(Literary Essentials: African American Literature)

The Street relates the difficult education of Lutie Johnson, the protagonist; she has not yet learned to read the mythical signs and symbols of American culture with the disbelieving irony required by the conditions of her race and gender. At the opening of the novel, Lutie is intoxicated by such commonplace American images as Benjamin Franklin, self-made individuals, and white picket fences. By the conclusion of the novel, however, Lutie is filled with a new vision of herself, of the society around her, and of her place in that society—a society in which she had formerly fully invested her faith and her imagination. To this end, one of Lutie’s final thoughts in the narrative is the recollection of the words of a grammar school teacher who once proclaimed to her: “I don’t know why they have us bother to teach your people to write.” Lutie understands the rejected position in which she is placed by the views of the dominant society. In a similar vein, the final images of the novel are those of the garbage that lines and defines the Harlem streets, images with which the novel also began but which now recur with a stirring resonance. By the end of the narrative, Lutie begins to reconcile herself to the manner in which she is seen by those who control the signs, symbols, and opportunities of American culture.

The narrative begins with Lutie’s quest to find an apartment for herself and her son, Bub. Having inspected an apartment in the building superintended by Jones, Lutie puts aside her disappointment with the building; she is certain that she will eventually be able to better her lot. Once Lutie has settled into life in the building, her imagination releases her much of the time from the depression and oppression of her surroundings. She recalls the happy, early moments of her former marriage as well as her tenure working as a maid in suburban Connecticut, a tenure during which she was both enamored of and ambivalent concerning “model” suburban life. Lutie’s imaginings are interrupted by the bleakness of her surroundings, and much of the early tension of the novel revolves around this tension between her...

(The entire section is 876 words.)

The Street Summary

(Masterpieces of American Fiction)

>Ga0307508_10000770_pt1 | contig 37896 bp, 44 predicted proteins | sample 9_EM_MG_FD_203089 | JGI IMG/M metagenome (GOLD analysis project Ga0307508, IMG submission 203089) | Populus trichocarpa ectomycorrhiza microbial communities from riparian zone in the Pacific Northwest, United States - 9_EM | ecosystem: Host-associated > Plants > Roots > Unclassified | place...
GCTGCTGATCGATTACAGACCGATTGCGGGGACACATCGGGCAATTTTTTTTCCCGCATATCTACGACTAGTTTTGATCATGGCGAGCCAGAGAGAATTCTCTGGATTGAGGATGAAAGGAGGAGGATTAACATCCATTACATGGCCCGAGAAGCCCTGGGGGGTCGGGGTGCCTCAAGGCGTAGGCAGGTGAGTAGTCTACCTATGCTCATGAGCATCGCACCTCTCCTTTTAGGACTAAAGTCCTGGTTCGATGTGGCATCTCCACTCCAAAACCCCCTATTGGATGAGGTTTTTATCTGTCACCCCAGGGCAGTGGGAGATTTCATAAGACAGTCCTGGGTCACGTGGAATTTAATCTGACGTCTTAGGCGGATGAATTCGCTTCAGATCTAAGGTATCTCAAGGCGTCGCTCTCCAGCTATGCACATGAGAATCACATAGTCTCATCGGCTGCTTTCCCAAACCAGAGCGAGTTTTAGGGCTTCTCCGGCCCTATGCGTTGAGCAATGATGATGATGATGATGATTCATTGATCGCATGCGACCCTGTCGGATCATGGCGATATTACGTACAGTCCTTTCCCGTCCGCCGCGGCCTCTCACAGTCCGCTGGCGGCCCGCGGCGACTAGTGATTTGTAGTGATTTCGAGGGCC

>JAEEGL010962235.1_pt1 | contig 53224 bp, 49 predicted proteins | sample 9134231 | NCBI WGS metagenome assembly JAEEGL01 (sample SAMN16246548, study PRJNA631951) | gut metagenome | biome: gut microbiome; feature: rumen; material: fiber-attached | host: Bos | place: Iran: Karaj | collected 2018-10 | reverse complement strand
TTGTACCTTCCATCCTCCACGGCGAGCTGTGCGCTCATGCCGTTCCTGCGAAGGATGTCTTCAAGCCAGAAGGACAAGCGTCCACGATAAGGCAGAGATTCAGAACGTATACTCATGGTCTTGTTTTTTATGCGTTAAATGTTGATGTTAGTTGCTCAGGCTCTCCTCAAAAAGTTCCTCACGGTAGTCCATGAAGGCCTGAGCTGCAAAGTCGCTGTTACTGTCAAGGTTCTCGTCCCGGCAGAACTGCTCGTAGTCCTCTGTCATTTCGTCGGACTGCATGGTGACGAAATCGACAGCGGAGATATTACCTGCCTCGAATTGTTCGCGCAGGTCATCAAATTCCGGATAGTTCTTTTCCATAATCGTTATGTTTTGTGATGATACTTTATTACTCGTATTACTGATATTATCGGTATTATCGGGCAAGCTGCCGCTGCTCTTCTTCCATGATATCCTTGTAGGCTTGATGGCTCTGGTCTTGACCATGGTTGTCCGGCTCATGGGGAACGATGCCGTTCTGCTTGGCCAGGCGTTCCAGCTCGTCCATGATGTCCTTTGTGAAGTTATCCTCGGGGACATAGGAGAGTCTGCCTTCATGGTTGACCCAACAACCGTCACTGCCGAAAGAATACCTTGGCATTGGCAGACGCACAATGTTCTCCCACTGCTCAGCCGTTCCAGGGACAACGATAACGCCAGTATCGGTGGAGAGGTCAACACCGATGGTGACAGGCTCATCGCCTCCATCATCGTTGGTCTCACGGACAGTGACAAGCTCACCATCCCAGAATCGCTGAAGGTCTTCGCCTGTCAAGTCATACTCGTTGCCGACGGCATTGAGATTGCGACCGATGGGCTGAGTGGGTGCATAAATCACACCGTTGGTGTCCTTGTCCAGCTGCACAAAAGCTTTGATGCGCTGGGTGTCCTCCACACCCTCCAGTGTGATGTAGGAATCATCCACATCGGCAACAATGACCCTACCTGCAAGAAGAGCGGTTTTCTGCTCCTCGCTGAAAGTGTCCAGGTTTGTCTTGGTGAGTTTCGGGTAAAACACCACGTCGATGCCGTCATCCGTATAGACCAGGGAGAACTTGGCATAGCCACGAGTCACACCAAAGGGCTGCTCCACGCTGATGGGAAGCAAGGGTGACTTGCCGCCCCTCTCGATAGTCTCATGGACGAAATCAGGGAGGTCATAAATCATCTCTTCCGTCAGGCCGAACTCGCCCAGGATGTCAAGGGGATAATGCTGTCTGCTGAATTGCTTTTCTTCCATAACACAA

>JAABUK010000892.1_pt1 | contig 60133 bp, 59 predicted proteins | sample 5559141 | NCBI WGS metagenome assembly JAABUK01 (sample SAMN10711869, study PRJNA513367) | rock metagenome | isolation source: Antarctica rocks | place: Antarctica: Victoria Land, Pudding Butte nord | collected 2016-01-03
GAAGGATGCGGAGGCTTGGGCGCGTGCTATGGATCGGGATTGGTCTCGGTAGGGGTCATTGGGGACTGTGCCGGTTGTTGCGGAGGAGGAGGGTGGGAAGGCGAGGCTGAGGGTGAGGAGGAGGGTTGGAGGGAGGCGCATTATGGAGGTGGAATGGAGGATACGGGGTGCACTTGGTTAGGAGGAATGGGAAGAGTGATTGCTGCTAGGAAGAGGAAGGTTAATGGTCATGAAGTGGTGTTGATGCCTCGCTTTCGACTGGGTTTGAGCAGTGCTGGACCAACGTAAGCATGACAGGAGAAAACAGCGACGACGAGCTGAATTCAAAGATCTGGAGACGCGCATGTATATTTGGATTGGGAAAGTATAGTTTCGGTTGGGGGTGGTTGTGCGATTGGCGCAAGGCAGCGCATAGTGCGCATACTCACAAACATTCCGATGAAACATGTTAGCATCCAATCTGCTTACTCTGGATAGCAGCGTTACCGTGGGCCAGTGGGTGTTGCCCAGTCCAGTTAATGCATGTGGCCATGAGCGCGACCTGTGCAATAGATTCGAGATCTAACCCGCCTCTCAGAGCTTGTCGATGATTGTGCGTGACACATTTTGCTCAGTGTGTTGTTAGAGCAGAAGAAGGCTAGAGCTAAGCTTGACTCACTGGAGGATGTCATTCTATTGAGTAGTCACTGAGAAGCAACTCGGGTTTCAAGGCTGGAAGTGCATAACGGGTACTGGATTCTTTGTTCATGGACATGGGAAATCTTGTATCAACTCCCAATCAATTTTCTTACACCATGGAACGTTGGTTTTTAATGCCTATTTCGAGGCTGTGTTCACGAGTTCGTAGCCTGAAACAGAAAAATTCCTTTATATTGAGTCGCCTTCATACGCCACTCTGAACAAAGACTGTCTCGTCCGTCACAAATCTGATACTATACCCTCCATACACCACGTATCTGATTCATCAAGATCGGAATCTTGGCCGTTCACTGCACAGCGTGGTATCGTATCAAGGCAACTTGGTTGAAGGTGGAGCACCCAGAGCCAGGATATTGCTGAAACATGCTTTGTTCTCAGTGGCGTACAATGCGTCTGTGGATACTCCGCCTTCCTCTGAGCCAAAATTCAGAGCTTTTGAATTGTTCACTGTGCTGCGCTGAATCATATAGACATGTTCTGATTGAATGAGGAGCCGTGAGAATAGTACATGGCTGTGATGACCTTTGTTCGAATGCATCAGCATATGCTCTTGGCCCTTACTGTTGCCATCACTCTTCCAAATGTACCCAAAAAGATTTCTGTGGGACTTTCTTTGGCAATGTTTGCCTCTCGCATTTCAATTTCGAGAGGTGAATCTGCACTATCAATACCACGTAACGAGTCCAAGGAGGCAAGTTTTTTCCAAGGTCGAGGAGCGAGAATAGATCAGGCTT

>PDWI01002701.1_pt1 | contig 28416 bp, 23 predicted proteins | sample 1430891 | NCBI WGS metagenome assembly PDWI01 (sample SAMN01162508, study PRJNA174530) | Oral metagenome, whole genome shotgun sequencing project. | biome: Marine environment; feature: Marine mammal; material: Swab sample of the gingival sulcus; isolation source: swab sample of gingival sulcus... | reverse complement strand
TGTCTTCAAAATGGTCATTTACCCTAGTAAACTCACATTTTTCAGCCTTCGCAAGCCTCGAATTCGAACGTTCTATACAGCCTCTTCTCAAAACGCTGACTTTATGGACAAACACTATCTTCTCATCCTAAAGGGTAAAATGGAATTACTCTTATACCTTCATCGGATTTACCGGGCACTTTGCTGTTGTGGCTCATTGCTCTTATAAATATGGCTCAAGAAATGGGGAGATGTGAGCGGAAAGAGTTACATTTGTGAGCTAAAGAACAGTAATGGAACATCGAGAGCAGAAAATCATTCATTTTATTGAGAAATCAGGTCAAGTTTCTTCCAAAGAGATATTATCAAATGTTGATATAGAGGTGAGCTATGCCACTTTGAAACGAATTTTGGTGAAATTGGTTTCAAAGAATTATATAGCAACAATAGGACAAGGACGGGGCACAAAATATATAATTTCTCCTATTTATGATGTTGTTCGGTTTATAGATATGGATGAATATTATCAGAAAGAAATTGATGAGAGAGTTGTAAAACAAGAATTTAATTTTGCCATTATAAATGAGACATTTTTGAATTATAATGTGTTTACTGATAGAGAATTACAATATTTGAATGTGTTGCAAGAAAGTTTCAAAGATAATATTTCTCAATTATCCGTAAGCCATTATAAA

The Street follows the foredoomed struggle of a young black woman to escape the street and to evade what the street threatens to do to her and to Bub, her young son. The street is 116th Street in Harlem. The time is the 1940’s; World War II is not yet over.

Lutie Johnson has not come to the street by choice. Lutie had taken work as a domestic with the Chandlers, a white family in Connecticut. The job required that she live apart from Jim, her unemployed husband. In her absence, Jim took up with another woman. Unable to turn to her alcoholic father for support, Lutie has had to do the best she can for herself and her son Bub. At the moment, this means a low-paying job and a walk-up apartment on the top floor of a dismal building.

Three other inhabitants of the building play an important role in Lutie’s story: Jones, Min, and Mrs. Hedges. Lutie senses at once the powerful lust of Jones, the superintendent. Her resistance generates in Jones a rage he takes out on Min, the most recent of a series of shapeless middle-aged women with whom he has lived. Min finally realizes that her only course is to leave him and to hope that some other man will take her. The repeatedly frustrated Jones is determined to get at Lutie somehow. He wins the trust of Bub, and when Jones’s obsession with Lutie turns to hatred, he makes Bub his instrument in a plot to destroy her.

Mrs. Hedges takes an immediate, even protective, interest in Lutie, but her interest is not innocent. Lutie represents interesting possibilities: A nice white man is interested in her.

The white man is Junto, who operates the Junto Bar and Grill and a number of other enterprises in Harlem. He and Mrs. Hedges have been associates for a long time, ever since they met while both were picking through garbage. Junto has come a long way since them. He is now the power behind Mrs. Hedges’s operations; he has powerful connections, and he knows what...

(The entire section is 797 words.)

The Street Summary

(Society and Self, Critical Representations in Literature)

The Street portrays the economic plight of African Americans in Northern cities. Themes of the novel include the problem of latchkey children, single parenting, and sexual oppression. This novel is perhaps the first written by an African American woman that probes the triple threat to African American women of race, gender, and class.